August 20th 2012 – The Irish Medicines Board (IMB) today advises that children’s herbal products containing echinacea will no longer be recommended based on the lack of scientific data to support their use. This new advice follows a review by the IMB of available data on the safety and effectiveness of echinacea and it is now advising that such products should not be used for children under 12 years of age. The IMB is communicating with retailers and others within the supply chain to inform them of this recommendation and to request that children’s echinacea‐containing products are removed from sale.

Adult echinacea herbal products are not affected by this recommendation. However, some adult product information includes information on children’s dosage. It is anticipated that new product information will change over the coming months to reflect this new advice. In the meantime, the IMB is recommending that adult echinacea ‐containing products are also not used in children.

The implementation of the European Herbal Medicines Directive in Ireland in 2011 prompted a review of previously unregulated herbal products on the Irish market. The IMB has considered all information available regarding safety and efficacy of echinacea products. The available safety data as well as guidance from the Committee on Herbal Medicinal Products of the European Medicines Agency (EMA) were evaluated. The IMB concluded that the use of echinacea can be associated with rare side effects, mainly allergic reactions, which in some cases may be severe.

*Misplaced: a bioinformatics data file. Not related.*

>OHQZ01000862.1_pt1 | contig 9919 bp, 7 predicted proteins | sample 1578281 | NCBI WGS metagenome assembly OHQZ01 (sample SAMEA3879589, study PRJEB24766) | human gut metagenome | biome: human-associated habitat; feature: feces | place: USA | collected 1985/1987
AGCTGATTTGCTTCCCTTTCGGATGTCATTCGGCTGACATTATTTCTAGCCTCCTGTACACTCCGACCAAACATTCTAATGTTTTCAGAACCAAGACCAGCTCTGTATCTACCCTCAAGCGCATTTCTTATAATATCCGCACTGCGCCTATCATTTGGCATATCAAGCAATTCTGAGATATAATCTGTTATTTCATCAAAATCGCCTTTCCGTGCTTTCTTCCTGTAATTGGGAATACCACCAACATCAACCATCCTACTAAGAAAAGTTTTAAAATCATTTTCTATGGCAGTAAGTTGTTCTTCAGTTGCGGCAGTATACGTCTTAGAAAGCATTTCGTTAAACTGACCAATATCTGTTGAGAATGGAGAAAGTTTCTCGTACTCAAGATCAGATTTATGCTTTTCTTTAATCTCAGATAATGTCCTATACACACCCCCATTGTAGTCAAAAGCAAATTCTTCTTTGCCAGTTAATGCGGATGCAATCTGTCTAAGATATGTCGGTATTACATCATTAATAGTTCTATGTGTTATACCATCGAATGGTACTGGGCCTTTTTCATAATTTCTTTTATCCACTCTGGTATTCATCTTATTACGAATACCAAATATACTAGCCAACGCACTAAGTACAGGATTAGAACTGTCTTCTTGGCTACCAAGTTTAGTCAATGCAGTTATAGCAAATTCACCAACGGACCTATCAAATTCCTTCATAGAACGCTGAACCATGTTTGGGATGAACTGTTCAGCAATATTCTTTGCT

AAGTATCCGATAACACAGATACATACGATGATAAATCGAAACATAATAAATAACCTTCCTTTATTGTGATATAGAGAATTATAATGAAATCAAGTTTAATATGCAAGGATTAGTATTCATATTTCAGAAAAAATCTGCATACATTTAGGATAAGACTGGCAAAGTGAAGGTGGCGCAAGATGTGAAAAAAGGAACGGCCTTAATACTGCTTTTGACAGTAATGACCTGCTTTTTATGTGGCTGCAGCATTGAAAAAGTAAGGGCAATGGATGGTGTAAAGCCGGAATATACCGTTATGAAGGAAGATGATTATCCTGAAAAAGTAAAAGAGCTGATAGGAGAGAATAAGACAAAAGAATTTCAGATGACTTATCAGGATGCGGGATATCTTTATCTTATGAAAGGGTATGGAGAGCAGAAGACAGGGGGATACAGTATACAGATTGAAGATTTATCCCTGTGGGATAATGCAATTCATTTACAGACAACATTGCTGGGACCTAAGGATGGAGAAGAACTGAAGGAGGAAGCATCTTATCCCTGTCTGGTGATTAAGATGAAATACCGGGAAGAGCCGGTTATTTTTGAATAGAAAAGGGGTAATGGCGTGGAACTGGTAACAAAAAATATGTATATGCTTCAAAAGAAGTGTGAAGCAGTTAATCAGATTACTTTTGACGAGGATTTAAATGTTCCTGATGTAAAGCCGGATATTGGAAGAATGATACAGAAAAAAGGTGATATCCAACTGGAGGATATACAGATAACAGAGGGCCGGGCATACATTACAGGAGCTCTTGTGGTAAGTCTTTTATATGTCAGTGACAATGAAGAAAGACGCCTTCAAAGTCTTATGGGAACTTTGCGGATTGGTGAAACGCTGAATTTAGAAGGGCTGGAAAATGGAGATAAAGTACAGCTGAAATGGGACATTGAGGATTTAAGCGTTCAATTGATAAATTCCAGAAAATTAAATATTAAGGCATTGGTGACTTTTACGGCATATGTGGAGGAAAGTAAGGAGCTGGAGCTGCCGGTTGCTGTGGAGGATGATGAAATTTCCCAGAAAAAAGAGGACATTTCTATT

Ms Ann O’Connor, IMB Director of Human Products Authorisation states, “This is a prudent measure which is being taken following evaluation of the data available. Our view is that there are potential risks associated with the use of echinacea‐containing products in children under 12 years of age and there is limited evidence of benefit in this age group.

As a result, we are recommending that they should no longer be used. It is important to carefully check the ingredient list on a herbal product and if it contains echinacea, it should not be given to children. This is not a serious safety issue, and the measures being taken are precautionary in nature. Parents should have no concerns if they have given echinacea to children under 12 in the past.”

“As with all medicines, the goal is to maximise the benefits of use and reduce the risks. Products containing echinacea are medicines and as such, they should be used with care. As with all medicines, we ask members of the public to report any suspected side effects to their healthcare professional or to us directly via our website” concludes Ms O’Connor.

IRH Response: We have contacted the IMB (and the MHRA in the UK who issued a similar statement) and asked to see the research and data they used to issue this statement. We will make a response in due course.

Update: A campaign has been launched to get the decision reversed. Petition here: